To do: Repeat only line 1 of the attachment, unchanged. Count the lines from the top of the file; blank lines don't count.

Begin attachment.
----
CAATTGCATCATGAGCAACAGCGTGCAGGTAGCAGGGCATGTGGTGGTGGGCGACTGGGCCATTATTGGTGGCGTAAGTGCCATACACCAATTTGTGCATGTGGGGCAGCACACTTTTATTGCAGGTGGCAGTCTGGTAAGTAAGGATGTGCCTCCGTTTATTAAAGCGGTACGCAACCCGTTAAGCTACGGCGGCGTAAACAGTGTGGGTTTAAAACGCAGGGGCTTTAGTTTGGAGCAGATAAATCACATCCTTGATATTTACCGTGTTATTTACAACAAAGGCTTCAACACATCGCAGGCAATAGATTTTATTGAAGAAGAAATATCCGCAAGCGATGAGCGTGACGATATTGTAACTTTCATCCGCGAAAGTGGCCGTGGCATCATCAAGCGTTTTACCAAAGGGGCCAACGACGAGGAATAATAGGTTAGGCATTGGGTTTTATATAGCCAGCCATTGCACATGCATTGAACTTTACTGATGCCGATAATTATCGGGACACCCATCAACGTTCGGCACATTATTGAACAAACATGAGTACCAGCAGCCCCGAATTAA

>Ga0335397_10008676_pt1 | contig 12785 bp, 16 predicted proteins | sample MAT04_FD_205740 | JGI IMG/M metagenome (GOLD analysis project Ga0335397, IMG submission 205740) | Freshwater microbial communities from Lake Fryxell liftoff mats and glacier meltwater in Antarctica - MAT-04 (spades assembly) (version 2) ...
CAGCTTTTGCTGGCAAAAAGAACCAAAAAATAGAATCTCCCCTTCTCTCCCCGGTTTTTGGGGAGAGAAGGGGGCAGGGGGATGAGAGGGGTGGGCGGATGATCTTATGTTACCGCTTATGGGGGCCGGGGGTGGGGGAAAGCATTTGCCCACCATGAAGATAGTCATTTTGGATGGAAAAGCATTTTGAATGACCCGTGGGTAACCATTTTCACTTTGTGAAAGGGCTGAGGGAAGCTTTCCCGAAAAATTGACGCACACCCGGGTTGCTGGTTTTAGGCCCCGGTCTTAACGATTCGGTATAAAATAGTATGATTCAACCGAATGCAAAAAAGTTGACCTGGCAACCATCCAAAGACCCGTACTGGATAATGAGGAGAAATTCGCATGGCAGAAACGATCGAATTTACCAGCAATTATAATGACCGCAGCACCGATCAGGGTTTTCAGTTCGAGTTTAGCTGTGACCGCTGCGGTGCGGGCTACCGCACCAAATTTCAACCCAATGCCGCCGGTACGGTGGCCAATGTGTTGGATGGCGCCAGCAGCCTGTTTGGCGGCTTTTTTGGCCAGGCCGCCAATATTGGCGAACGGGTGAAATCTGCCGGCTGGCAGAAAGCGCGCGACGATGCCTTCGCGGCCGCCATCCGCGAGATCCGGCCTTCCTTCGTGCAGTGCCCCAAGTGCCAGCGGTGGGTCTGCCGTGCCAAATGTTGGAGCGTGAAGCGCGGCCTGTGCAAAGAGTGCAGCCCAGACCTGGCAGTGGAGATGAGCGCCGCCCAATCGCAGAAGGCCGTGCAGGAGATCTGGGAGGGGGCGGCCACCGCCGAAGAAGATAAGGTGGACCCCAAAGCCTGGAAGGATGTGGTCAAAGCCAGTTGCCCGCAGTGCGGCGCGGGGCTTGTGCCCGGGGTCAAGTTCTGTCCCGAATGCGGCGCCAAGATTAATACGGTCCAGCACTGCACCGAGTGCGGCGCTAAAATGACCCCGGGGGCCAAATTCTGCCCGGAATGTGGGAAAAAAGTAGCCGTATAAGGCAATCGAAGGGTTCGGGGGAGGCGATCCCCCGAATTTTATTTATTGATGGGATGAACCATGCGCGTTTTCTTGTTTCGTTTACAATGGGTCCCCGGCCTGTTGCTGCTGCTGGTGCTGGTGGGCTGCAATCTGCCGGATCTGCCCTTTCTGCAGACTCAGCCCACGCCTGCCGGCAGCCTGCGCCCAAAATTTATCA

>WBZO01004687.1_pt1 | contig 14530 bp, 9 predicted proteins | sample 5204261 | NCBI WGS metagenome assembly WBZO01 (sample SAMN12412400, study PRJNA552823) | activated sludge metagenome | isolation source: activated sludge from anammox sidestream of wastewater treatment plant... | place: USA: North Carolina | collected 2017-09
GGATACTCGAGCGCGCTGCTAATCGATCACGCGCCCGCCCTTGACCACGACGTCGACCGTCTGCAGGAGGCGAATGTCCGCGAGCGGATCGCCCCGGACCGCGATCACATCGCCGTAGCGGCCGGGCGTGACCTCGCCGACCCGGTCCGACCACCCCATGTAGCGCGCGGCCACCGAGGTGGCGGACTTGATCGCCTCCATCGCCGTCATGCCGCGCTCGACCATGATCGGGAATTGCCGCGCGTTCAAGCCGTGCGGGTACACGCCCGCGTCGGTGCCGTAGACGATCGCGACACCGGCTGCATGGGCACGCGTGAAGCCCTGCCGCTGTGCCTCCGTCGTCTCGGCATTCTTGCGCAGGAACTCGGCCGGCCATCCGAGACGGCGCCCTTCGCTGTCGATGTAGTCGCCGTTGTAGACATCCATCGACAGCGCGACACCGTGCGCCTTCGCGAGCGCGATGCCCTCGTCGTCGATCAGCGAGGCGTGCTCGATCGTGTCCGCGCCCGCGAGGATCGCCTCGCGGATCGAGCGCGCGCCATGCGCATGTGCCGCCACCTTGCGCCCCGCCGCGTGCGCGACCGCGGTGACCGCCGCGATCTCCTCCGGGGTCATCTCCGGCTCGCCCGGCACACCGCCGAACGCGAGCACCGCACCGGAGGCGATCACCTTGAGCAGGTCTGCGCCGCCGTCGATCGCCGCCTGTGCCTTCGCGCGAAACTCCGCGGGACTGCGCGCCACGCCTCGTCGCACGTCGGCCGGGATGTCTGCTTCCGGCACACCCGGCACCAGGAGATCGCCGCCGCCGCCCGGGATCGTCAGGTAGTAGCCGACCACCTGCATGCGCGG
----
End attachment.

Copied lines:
CAATTGCATCATGAGCAACAGCGTGCAGGTAGCAGGGCATGTGGTGGTGGGCGACTGGGCCATTATTGGTGGCGTAAGTGCCATACACCAATTTGTGCATGTGGGGCAGCACACTTTTATTGCAGGTGGCAGTCTGGTAAGTAAGGATGTGCCTCCGTTTATTAAAGCGGTACGCAACCCGTTAAGCTACGGCGGCGTAAACAGTGTGGGTTTAAAACGCAGGGGCTTTAGTTTGGAGCAGATAAATCACATCCTTGATATTTACCGTGTTATTTACAACAAAGGCTTCAACACATCGCAGGCAATAGATTTTATTGAAGAAGAAATATCCGCAAGCGATGAGCGTGACGATATTGTAACTTTCATCCGCGAAAGTGGCCGTGGCATCATCAAGCGTTTTACCAAAGGGGCCAACGACGAGGAATAATAGGTTAGGCATTGGGTTTTATATAGCCAGCCATTGCACATGCATTGAACTTTACTGATGCCGATAATTATCGGGACACCCATCAACGTTCGGCACATTATTGAACAAACATGAGTACCAGCAGCCCCGAATTAA